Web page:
4. You can plan for future semesters while your ideas are fresh in your mind.
As long as you keep track of your journal(s), you can always know where to go to find your teaching notes. You can use your journal not just for immediate lesson planning, but also brainstorming future assignments, resources, and activities. Sure, you can use Google Docs or Evernote to do this, but with a paper journal, you can find all this information in one place, rather than needing to search through your (hopefully organized) files. As the semesters pass, you might find yourself having to move your files because of lack of space on your devices/iCloud accounts. Rather than risk losing my journal amongst all my digital files, I just have a shelf for all my teaching journals. My current one is the one I’m most proud of, as next to each class session entry, I’m brainstorming how I’d design that class period for an online course. I haven’ taught an online course yet, but I’m writing down ideas for future opportunities while my teaching is still fresh in my mind.
Of course, if you lose your journal, you lose your wonderfully organized ideas. Unless you have one of those notebooks that sync to an app or you take pictures of each page as you go along. Using a digital notebook will decrease the risk of losing your ideas and while make for one less notebook you need to carry around. Personally, I tend to plan with pen and paper rather than with a keyboard and screen. Probably because I love buying beautiful stationery but then don’t want to “waste” using them on just any type of writing. But, I usually do keep my digital journal available on my iPad, in case I’m not carrying my paper journal when I get a new idea.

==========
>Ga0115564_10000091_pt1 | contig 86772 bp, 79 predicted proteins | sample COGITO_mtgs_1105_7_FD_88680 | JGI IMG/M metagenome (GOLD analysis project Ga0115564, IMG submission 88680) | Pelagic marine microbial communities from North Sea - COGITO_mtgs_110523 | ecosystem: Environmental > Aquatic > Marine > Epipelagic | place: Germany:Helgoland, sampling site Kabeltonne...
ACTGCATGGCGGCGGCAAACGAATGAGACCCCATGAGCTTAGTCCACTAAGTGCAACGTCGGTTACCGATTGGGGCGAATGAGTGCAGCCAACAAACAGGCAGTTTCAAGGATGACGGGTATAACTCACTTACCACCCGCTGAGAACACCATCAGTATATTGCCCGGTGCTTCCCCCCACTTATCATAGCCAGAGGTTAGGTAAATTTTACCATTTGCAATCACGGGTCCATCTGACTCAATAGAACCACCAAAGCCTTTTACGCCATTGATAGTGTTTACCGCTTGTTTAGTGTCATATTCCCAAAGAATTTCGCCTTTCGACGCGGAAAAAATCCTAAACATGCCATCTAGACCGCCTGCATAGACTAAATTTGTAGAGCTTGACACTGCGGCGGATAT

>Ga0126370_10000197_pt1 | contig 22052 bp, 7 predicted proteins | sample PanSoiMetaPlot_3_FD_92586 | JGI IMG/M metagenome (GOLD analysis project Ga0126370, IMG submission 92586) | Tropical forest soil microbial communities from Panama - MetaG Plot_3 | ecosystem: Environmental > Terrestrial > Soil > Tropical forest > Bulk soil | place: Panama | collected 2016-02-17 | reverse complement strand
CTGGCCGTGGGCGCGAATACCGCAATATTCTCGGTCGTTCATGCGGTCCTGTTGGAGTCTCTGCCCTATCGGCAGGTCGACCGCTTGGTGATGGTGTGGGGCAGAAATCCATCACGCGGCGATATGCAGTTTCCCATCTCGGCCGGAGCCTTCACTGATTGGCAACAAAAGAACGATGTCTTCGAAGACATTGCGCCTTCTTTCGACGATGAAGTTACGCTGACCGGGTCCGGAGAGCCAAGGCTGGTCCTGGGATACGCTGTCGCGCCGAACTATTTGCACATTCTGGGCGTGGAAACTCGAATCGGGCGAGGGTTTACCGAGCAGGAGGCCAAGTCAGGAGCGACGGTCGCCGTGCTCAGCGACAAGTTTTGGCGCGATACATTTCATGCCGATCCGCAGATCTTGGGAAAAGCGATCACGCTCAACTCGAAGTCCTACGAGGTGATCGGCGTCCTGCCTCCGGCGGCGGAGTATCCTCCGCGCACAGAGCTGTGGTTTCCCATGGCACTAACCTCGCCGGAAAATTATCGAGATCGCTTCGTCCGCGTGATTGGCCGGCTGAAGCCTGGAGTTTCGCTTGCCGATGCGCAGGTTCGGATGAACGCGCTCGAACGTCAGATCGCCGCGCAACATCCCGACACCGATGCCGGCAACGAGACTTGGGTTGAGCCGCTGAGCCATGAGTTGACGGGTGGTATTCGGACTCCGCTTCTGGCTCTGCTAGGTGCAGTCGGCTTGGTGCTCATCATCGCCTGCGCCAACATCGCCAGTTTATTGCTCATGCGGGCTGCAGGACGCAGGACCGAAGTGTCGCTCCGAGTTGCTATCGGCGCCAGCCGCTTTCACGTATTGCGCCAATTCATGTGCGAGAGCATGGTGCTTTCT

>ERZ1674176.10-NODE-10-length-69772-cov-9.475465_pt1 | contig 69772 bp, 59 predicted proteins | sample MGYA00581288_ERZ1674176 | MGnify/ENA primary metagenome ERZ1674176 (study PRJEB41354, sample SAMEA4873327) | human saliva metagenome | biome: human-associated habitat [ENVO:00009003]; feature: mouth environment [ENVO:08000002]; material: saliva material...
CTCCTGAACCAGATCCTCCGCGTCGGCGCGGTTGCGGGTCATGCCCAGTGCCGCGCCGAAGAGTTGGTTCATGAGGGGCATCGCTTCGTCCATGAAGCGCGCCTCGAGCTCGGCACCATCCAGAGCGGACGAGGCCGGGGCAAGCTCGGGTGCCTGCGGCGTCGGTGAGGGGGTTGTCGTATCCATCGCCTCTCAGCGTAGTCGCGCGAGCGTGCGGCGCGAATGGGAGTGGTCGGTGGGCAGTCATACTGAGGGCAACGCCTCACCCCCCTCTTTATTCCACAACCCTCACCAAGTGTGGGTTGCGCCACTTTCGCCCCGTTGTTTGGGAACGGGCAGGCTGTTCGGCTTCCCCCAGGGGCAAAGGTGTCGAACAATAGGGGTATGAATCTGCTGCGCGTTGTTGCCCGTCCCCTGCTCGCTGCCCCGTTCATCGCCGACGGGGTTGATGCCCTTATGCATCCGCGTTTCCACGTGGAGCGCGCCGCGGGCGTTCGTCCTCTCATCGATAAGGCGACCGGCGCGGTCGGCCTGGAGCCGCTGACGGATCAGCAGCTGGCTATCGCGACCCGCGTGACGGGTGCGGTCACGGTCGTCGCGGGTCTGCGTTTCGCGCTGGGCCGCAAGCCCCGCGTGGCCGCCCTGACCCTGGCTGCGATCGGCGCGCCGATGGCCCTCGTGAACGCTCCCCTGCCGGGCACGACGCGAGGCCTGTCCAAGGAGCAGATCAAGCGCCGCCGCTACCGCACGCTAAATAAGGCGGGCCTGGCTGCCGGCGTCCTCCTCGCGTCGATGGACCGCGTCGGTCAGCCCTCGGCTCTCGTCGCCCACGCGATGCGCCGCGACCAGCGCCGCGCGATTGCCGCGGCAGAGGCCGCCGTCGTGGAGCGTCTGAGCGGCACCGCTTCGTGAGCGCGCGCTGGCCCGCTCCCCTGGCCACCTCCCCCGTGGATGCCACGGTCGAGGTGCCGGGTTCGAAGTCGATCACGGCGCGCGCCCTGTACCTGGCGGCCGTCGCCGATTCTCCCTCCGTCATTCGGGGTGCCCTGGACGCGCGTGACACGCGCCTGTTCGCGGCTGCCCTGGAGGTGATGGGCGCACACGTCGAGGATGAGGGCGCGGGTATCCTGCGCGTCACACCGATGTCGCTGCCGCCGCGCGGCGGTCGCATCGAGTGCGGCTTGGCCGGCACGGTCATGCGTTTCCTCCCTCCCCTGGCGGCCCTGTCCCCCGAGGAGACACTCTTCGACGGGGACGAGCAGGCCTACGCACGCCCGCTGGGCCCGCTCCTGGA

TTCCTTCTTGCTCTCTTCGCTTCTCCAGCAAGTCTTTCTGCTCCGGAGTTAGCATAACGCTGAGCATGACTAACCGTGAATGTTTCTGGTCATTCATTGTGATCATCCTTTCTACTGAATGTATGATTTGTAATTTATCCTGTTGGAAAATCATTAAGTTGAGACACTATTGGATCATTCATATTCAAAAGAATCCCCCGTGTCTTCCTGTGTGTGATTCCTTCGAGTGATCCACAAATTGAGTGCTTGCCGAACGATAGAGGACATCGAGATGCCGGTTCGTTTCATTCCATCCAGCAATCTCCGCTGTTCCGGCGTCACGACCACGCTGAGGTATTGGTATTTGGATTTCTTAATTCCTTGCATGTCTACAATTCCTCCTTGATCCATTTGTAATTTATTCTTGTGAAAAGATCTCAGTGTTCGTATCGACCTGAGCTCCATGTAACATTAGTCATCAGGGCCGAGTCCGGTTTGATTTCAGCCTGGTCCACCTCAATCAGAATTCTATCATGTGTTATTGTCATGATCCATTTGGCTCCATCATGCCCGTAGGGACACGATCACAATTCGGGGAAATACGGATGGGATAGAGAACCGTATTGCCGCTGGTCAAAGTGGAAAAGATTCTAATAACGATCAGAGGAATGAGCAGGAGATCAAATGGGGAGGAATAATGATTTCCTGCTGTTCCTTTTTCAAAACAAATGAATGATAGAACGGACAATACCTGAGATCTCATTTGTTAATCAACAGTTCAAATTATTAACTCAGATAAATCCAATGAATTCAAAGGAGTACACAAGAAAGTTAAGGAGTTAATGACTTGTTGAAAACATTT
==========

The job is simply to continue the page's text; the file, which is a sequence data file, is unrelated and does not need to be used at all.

Note: The digital notebook I linked to in the above paragraph is a free one I created. I’ve also created a digital bullet journal specifically for teachers and grad students. There are 37 page templates included, which don’t exist in my original, free versions. The journal comes with a 9-part video series course on customizing your journal. If you’re interested, definitely check it out!
5. You can see a visual representation of the years you taught and all you’ve accomplished.
Sure, you can look at all your digital files relating to your teaching life and think, “Wow, I’ve done a lot of work over the semesters/years.” You can also use one of the digital notebooks I created and keep all your teaching info and lesson planning in one PDF. That’s something I’m considering for future semesters, but I’m not willing to give up my current system yet. In any case, I doubt you or I will have those files easily available and organized in 10 years. I enjoy looking at my bookshelf and seeing my collection of teaching journals. The different styles and sizes and cover designs all serve as reminders of past semesters. I can browse through them and see how my system has changed. How I’ve grown as a teacher. What I still have left to accomplish. Maybe I won’t still have these journals in 10, 20, 50 years. But, perhaps I will keep them as future teaching inspiration and eventual mementos of my past as an educator. If you’re the type who likes saving mementos for future reminiscing, I think teaching journals should be high on the list of what to save.
Like I mentioned in my intro, I don’t use my journal to actually write about my feelings when teaching. I do think that can be another major benefit of keeping a teaching journal, though. As an English student, a PhD candidate, and a grad student, it’s hardly surprising that I collect journals like other people collect quirky mugs. If you’re also stationery obsessed, I definitely think you should consider using a notebook as a teaching journal. And if you don’t have extra notebooks lying around, the Dollar Tree has plenty for $1. Invest in one for a semester. See if it’s for you. I don’t think you’ll regret it.
Comment Below: Do you keep a teaching journal? If so, what benefits have you experienced that I didn’t include in this post?